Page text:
James Dean’s Porsche: can a car be cursed?

Can a car be cursed? If it is possible, then James Dean’s ‘Little Bastard’ (the nickname of the car he died in) surely was.

About Little Bastard

Little Bastard was a Porsche 550 Spyder. It was fast, curvy, and quite rare: Porsche only made about 90 550 Spyders. It was built for speed, and it was a feat of engineering—then and now, but especially then. Its svelte body was made of aluminum, and every possible element was designed to be as light as possible. And it was light. It weighed in at just 1,212 pounds. (For reference, the diminutive modern-day Lotus Elise weighs about 2,010 pounds.)

James Dean in the Little Bastard the week he bought it, September 1955

Both its rarity and the icon status it co-opted through its association with the Rebel Without a Cause have made it extremely collectible and valuable. Recent examples have sold for $3-5 million at auction.

But enough about its heritage: the interesting part lies in what happened after it was designed and built.

In 1955, 24-year-old Hollywood heartthrob James Dean bought the 550 Spyder, which he christened ‘Little Bastard’. According to Hollywood lore, that’s what Warner Bros. president Jack L. Warner called Dean when he refused to vacate his trailer on the studio lot after East of Eden was done filming. Naming the car was an act of defiance against Warner, as the studio had a no racing policy during filming. Dean wanted to make it very clear that he would be racing in between projects.

In a bit of foreshadowing, when Dean showed the car to the actor Alec Guiness, Guinness reportedly called it ‘sinister’ and told Dean, ‘if you get in that car, you will be found dead in it by this time next week.’

En Route to the Salinas Road Race

Per Warner Bros. policy, Dean had been forbidden from racing from June through mid-September of 1955, while he finished work on Giant. Right after wrapping production, Dean traded his ‘55 Speedster in on the Little Bastard (which was faster and more powerful). He promptly entered the Salinas Road Race, to be held the first two days of October, and he bought a Ford station wagon and a flatbed trailer to tow the Little Bastard.

Dean had planned to trailer the car from Los Angeles to Salinas behind his station wagon, but when the time came he hadn’t put enough break-in miles on the new Porsche. So he decided to drive it up north to Salinas. On the way up, he was pulled over by the highway patrol and ticketed for driving 65 in a 55 mph zone.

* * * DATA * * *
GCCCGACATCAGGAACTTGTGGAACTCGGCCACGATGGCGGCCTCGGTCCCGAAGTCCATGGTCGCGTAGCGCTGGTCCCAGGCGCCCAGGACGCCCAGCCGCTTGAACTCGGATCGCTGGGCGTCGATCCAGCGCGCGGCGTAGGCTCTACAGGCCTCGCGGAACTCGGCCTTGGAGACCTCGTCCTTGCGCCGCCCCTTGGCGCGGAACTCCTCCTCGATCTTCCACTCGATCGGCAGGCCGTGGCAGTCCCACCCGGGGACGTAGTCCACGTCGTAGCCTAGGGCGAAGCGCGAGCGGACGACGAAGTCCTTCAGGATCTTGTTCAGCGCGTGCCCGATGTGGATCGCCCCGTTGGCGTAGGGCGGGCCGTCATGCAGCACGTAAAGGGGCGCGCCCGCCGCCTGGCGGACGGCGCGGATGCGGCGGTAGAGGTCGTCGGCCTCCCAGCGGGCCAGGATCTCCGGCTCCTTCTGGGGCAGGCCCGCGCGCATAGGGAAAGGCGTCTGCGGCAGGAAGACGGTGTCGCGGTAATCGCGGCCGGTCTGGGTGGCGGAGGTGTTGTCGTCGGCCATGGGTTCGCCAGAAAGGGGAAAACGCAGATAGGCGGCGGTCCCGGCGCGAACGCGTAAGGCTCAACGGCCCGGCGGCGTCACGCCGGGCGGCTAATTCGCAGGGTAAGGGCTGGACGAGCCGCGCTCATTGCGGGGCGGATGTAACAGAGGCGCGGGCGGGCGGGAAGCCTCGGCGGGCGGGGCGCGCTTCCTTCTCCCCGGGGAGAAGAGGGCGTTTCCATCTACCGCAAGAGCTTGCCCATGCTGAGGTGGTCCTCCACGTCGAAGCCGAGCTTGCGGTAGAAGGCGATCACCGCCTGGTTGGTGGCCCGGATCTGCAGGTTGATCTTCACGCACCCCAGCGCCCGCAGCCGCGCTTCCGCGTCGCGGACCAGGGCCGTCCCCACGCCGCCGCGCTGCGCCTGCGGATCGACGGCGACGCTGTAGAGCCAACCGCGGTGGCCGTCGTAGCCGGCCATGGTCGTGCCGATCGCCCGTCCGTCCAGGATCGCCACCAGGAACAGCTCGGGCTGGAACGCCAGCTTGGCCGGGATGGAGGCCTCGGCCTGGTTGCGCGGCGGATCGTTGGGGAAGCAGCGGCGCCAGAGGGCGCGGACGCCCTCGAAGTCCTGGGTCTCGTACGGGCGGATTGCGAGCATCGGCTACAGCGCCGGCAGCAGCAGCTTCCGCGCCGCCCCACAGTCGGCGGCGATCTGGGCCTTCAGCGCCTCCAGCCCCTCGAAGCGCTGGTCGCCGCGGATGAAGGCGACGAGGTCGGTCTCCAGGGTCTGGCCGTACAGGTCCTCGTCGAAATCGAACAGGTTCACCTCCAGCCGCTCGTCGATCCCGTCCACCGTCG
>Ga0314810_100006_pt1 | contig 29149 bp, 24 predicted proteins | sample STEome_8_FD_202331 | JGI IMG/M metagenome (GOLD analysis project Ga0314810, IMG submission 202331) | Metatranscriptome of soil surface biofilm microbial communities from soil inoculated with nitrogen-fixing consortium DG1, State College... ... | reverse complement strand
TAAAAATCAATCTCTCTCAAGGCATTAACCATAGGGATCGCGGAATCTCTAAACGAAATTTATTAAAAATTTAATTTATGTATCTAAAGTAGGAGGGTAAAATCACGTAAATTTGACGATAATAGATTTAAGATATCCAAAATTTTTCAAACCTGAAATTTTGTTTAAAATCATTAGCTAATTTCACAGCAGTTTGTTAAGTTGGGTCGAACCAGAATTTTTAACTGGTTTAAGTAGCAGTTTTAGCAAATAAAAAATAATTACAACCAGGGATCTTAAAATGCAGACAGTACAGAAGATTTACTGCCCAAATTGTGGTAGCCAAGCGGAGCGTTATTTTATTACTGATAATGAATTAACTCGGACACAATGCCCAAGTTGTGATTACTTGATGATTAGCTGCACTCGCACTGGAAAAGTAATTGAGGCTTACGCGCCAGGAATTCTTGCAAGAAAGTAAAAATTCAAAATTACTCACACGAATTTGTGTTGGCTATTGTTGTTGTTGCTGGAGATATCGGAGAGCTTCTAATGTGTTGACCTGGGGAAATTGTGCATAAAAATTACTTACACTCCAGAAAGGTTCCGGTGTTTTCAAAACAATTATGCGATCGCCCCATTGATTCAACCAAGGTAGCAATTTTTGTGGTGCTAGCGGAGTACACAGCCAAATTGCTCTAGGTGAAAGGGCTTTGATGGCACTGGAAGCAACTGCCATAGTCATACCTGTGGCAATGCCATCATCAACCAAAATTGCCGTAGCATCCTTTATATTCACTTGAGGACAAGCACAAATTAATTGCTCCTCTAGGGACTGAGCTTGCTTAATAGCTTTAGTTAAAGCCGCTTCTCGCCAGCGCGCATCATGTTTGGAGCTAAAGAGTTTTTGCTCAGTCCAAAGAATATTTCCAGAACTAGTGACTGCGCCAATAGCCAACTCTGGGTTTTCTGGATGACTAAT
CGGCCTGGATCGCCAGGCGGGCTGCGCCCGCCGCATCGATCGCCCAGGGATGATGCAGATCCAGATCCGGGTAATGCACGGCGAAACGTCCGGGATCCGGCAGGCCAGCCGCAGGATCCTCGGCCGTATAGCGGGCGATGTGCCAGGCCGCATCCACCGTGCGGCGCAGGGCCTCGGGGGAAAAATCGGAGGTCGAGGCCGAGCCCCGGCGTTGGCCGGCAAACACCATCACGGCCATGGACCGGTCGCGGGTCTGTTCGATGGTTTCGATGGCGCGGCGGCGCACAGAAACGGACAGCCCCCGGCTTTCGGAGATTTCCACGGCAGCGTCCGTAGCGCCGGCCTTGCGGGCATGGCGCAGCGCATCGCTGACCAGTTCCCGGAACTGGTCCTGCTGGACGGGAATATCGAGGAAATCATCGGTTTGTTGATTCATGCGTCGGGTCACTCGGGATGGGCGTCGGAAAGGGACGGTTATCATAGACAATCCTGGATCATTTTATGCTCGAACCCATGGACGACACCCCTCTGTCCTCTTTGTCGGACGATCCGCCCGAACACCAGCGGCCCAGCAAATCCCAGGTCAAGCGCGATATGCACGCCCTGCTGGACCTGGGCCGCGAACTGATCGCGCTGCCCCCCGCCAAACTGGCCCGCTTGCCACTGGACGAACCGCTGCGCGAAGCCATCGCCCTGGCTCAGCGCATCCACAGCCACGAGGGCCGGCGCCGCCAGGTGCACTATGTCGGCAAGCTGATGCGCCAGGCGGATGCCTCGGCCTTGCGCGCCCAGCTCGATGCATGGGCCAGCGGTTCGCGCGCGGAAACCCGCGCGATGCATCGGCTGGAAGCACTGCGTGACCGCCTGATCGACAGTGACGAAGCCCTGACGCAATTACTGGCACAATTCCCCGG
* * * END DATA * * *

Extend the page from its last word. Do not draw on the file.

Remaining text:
A few hours later, as Dean drove up Route 466 toward Paso Robles, a car going the other way crossed the center line to make a turn (apparently not seeing the Spyder’s low profile). The crash, nearly head-on, was catastrophic. A witness reports seeing Dean’s car flip end-over-end two or three times. Dean was pronounced dead at the hospital, and his passenger (who was also his mechanic), Rolf Wütherich, survived and eventually recovered from his serious injuries. 

Wreckage sold

After the accident, the car was sold by Dean’s insurance company (who’d deemed it a total loss and paid out the car’s value to Dean’s father) to Dr. William F. Eschrich. He removed the engine and several other components, and then sold the rest of it to George Barris.

Barris was a Los Angeles-based car customizer who was best known for building the original Batmobile. Barris was also a bit of a P.T. Barnum-type character. Some think he bought the car (minus engine and internal components) to sell tickets for viewing the macabre spectacle. According to Barris, when it arrived at his shop, the car slid off the trailer and crushed a mechanic’s legs. 

It’s worth noting that Barris’ accounts of the car are considered unverified and could be exaggerations or outright fabrications. Still, even if only some are true, this car seems to carry with it some seriously bad luck.

More carnage

While it was at Barris’ shop, a thief broke in and tried to steal the steering wheel of the storied car. During the attempted theft, the thief seriously injured his arm.

Meanwhile, the original buyer, Dr. Eschirch, sold its engine to Dr. Troy McHenry, who put it in his own Porsche. In 1956, the two men were competing in a race when Dr. McHenry’s car went out of control and hit a tree, killing him. In the same race, Dr. Eschirch’s car—which had components taken from the Little Bastard—flipped over, seriously injuring him.

After those crashes, Barris allegedly decided to stop selling parts from the car, and instead lent it to the California Highway Patrol for a school highway safety exhibit. During a presentation, the car fell off a platform and injured a student.

The CHP wisely returned the car to Barris, but the truck driver transporting it lost control and ran off the road. The driver was ejected from the truck, and it’s rumored that the car then fell off the truck and fatally crushed him.

After being returned to Barris, the Little Bastard was being stored in a garage in Fresno. The garage caught on fire (which was not blamed on the car), and the structure and all of the other cars in it were destroyed. Except for (wait for it)… the Spyder.

Where is it now?

No one knows where Little Bastard is today. There have been rumors that it’s hidden in a museum’s wall in Washington state. The good news is that it seems to be out of circulation now, and hasn’t harmed anyone in years. As long as you don’t have any 550 Spyder parts of unknown provenance in your car, you’re safe from the curse!

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